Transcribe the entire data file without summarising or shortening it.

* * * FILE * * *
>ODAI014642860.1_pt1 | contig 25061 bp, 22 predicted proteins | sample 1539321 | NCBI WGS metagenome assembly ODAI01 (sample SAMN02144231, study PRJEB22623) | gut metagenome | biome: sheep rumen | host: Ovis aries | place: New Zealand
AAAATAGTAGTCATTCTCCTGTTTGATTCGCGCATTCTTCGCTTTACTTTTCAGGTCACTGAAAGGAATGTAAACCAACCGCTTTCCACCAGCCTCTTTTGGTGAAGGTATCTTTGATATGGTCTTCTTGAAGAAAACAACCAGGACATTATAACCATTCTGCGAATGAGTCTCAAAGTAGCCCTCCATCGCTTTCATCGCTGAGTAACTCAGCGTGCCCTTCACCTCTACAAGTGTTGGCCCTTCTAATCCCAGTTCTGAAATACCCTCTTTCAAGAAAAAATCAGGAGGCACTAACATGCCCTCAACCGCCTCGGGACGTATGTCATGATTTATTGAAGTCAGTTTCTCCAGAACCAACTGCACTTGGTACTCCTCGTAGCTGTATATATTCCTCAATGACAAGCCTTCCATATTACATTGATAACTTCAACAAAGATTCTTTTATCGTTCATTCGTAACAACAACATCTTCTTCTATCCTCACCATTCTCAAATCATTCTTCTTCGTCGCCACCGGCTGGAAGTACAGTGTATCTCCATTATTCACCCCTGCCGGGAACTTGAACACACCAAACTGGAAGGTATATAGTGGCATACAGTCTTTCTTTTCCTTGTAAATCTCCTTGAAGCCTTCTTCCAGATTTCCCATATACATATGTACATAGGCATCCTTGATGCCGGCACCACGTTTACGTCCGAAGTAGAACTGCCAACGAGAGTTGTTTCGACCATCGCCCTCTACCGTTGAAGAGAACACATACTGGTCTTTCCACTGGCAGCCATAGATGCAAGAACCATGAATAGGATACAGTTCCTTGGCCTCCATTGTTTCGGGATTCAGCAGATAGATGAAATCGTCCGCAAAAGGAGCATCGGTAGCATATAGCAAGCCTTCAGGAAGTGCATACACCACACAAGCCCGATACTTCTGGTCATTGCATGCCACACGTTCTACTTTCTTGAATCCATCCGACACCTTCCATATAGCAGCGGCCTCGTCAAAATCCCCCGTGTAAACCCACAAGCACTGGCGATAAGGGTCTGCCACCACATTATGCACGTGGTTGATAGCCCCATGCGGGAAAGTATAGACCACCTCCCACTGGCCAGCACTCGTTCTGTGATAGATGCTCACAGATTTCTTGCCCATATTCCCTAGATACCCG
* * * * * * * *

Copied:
>ODAI014642860.1_pt1 | contig 25061 bp, 22 predicted proteins | sample 1539321 | NCBI WGS metagenome assembly ODAI01 (sample SAMN02144231, study PRJEB22623) | gut metagenome | biome: sheep rumen | host: Ovis aries | place: New Zealand
AAAATAGTAGTCATTCTCCTGTTTGATTCGCGCATTCTTCGCTTTACTTTTCAGGTCACTGAAAGGAATGTAAACCAACCGCTTTCCACCAGCCTCTTTTGGTGAAGGTATCTTTGATATGGTCTTCTTGAAGAAAACAACCAGGACATTATAACCATTCTGCGAATGAGTCTCAAAGTAGCCCTCCATCGCTTTCATCGCTGAGTAACTCAGCGTGCCCTTCACCTCTACAAGTGTTGGCCCTTCTAATCCCAGTTCTGAAATACCCTCTTTCAAGAAAAAATCAGGAGGCACTAACATGCCCTCAACCGCCTCGGGACGTATGTCATGATTTATTGAAGTCAGTTTCTCCAGAACCAACTGCACTTGGTACTCCTCGTAGCTGTATATATTCCTCAATGACAAGCCTTCCATATTACATTGATAACTTCAACAAAGATTCTTTTATCGTTCATTCGTAACAACAACATCTTCTTCTATCCTCACCATTCTCAAATCATTCTTCTTCGTCGCCACCGGCTGGAAGTACAGTGTATCTCCATTATTCACCCCTGCCGGGAACTTGAACACACCAAACTGGAAGGTATATAGTGGCATACAGTCTTTCTTTTCCTTGTAAATCTCCTTGAAGCCTTCTTCCAGATTTCCCATATACATATGTACATAGGCATCCTTGATGCCGGCACCACGTTTACGTCCGAAGTAGAACTGCCAACGAGAGTTGTTTCGACCATCGCCCTCTACCGTTGAAGAGAACACATACTGGTCTTTCCACTGGCAGCCATAGATGCAAGAACCATGAATAGGATACAGTTCCTTGGCCTCCATTGTTTCGGGATTCAGCAGATAGATGAAATCGTCCGCAAAAGGAGCATCGGTAGCATATAGCAAGCCTTCAGGAAGTGCATACACCACACAAGCCCGATACTTCTGGTCATTGCATGCCACACGTTCTACTTTCTTGAATCCATCCGACACCTTCCATATAGCAGCGGCCTCGTCAAAATCCCCCGTGTAAACCCACAAGCACTGGCGATAAGGGTCTGCCACCACATTATGCACGTGGTTGATAGCCCCATGCGGGAAAGTATAGACCACCTCCCACTGGCCAGCACTCGTTCTGTGATAGATGCTCACAGATTTCTTGCCCATATTCCCTAGATACCCG